The TRUTH about SAMOA
Delegation to New Zealand Elected
Delegation to New Zealand Elected.
At both public meetings the names of those present and a full report of the proceedings were taken down, both on behalf of the Committee and by an official of the Administration. There was nothing in the nature of disorder, nor any semblance of disrespect, disloyalty, or sedition in the speeches and discussions. As chairman of the meetings I pointed out, although such indication was quite superfluous at this meeting in Apia, that the fullest respect must always be paid the Administrator as representative of the King, but that in his capacity of Prime Minister and head of the Government in the Legislative Council General Richardson's political policy was a fair subject for criticism by any citizen. The failure of the Minister to keep his promise to visit us in November, and his refusal to reconsider his decision, was a great disappointment to the meeting, and it was resolved that a deputation of three Europeans and six Samoan High Chiefs be appointed to convey the reports of the sub-committees to the Minister in Wellington, and that he be asked to receive the deputation in January.
In reply to this request, the Minister stated he was prepared to receive the delegation in January, 1927, but that all representations must first be submitted to the Administrator for report, and any matter touching upon Native affairs must be placed before the Fono of Faipules. The reports of the sub-committees as approved by the public meeting were forwarded to the Administrator, and High Chiefs selected went to their page 16 districts with the object of obtaining contributions towards the expenses of their journey to New Zealand. Their activities at once made them subject to threats and intimidation from the officials of the Administration. Three were arrested, and orders under the "Samoan Offenders' Ordinance" were issued against them compelling them to reside in fixed places, and nowhere else, for varying periods. They were notified by the police that their application for passports to New Zealand would be refused. The elected M.L.C/s wired the Minis strongly objecting to the discipline which was being meted out to the Chiefs.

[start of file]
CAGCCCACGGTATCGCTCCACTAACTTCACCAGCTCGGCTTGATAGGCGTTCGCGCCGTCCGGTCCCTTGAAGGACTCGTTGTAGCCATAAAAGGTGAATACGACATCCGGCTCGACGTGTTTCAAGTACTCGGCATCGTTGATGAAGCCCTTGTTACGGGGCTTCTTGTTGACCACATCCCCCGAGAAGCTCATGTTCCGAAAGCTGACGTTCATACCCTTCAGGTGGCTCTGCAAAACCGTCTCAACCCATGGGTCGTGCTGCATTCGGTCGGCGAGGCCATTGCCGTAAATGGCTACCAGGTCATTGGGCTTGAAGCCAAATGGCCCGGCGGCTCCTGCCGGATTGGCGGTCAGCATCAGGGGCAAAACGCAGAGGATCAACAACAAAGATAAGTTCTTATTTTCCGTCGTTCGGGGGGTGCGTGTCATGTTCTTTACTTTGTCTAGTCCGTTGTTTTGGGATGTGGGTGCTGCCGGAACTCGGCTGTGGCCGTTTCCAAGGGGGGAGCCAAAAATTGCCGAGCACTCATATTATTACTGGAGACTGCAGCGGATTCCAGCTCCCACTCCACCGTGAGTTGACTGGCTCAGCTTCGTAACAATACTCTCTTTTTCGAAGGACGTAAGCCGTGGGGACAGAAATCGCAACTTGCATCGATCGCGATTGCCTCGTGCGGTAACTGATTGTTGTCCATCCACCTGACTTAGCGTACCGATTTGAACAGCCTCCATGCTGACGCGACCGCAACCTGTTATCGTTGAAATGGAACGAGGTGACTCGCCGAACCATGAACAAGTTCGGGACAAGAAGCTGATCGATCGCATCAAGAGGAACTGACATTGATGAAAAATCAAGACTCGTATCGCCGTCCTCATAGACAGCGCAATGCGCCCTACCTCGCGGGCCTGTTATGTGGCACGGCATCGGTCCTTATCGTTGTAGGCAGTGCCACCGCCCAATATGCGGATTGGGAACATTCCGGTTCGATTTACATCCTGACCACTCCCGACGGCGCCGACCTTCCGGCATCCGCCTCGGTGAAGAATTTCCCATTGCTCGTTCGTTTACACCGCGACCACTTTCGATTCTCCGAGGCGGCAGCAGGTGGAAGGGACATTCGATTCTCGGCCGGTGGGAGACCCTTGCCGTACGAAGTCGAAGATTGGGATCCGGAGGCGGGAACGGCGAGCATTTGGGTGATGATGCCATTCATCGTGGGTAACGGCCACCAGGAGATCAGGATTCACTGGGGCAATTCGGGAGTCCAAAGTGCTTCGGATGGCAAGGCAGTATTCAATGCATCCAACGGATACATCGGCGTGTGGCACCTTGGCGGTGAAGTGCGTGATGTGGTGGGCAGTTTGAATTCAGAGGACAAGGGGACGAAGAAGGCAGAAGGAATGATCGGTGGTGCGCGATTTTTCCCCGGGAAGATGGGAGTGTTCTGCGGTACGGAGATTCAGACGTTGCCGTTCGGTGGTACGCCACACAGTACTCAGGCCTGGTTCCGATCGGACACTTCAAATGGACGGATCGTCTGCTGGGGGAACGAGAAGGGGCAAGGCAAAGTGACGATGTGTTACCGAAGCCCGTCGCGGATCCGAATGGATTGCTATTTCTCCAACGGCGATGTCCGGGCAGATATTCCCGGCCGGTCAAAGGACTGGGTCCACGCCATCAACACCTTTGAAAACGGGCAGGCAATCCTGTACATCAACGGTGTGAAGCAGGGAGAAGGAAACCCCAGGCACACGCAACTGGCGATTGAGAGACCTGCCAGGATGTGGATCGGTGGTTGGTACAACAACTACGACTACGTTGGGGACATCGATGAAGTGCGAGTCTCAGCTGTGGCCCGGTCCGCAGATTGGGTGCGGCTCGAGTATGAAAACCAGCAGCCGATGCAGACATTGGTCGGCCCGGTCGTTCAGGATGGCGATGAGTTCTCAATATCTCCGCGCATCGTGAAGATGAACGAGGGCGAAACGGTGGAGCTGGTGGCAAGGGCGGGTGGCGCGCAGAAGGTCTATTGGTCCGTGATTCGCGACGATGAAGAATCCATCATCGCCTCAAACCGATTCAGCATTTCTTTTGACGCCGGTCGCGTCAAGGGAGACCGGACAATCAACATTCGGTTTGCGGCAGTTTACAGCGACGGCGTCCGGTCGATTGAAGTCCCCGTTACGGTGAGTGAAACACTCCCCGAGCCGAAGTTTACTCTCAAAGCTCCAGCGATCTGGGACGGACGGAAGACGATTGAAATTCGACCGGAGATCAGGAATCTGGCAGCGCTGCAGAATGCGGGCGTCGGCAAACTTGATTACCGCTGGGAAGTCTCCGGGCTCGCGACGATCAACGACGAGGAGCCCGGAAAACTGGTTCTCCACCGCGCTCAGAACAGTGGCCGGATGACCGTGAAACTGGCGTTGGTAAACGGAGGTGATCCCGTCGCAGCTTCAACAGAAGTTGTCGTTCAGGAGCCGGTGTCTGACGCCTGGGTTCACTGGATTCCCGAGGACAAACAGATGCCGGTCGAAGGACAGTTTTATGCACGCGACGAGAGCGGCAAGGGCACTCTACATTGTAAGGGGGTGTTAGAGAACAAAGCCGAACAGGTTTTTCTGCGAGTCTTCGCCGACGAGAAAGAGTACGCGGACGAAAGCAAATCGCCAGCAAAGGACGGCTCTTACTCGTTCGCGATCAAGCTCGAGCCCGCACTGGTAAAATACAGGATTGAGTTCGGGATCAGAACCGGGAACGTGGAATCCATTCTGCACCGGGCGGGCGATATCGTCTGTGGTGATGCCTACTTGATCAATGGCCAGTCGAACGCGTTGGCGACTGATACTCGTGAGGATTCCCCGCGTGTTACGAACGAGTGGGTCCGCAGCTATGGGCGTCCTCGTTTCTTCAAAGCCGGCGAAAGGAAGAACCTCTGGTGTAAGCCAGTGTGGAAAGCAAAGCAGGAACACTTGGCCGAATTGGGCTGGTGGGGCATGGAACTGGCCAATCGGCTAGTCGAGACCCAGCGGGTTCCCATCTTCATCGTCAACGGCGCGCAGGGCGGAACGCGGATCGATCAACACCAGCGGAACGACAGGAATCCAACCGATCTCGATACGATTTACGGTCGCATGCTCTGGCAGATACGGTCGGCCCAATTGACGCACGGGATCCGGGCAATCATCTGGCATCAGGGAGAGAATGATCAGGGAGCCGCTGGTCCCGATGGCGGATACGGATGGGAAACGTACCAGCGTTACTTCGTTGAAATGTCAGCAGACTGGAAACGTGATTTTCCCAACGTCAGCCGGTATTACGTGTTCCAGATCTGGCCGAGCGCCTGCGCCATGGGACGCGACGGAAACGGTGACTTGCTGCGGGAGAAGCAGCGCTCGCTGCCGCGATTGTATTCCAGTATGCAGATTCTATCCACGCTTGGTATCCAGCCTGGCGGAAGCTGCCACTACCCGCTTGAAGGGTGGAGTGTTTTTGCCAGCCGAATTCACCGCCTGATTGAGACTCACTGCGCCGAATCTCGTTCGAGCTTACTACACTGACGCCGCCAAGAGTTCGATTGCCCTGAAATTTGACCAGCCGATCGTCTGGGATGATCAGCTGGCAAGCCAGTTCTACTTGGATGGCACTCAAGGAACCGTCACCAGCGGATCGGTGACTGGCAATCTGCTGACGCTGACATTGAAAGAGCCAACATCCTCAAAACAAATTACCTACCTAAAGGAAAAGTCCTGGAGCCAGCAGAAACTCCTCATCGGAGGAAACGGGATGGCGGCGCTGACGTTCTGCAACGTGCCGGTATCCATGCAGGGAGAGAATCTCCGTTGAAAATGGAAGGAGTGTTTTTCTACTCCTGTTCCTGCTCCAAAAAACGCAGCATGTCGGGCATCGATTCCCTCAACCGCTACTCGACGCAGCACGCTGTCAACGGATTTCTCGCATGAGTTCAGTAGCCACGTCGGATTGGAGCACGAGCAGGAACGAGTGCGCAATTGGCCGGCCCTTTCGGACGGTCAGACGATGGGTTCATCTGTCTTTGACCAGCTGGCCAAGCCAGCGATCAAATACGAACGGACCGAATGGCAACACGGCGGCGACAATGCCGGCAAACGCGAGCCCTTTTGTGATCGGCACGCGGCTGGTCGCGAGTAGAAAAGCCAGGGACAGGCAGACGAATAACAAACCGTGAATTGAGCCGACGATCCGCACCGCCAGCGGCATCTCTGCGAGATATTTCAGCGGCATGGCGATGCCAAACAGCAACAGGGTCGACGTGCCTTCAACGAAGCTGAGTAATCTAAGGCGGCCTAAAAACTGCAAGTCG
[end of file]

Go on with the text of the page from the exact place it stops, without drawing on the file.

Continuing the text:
The radio reply of Mr. Nosworthy was that he would only be guided in Native affairs by the Fono of Faipules. and he would not receive the Samoan members of the delegation until he knew their representations were endorsed by the Fono of Faipules. When it is realised that the principal matter of Native concern to be submitted to the Minister was—(1) the contention of the great body of Samoans that the Faipules did not represent them, but were merely paid officials and mouthpieces of the Administration; (2) that the Samoans desired direct representation on the Legislative Council as promised by Sir James Parr in the New Zealand Parliament in 1923: it will then be seen how absurd was the statement of the Minister that he would not listen to these Samoan Chiefs unless what they had to say against the Faipules was approved by the very Faipules whose qualifications and actions were being challenged and repudiated!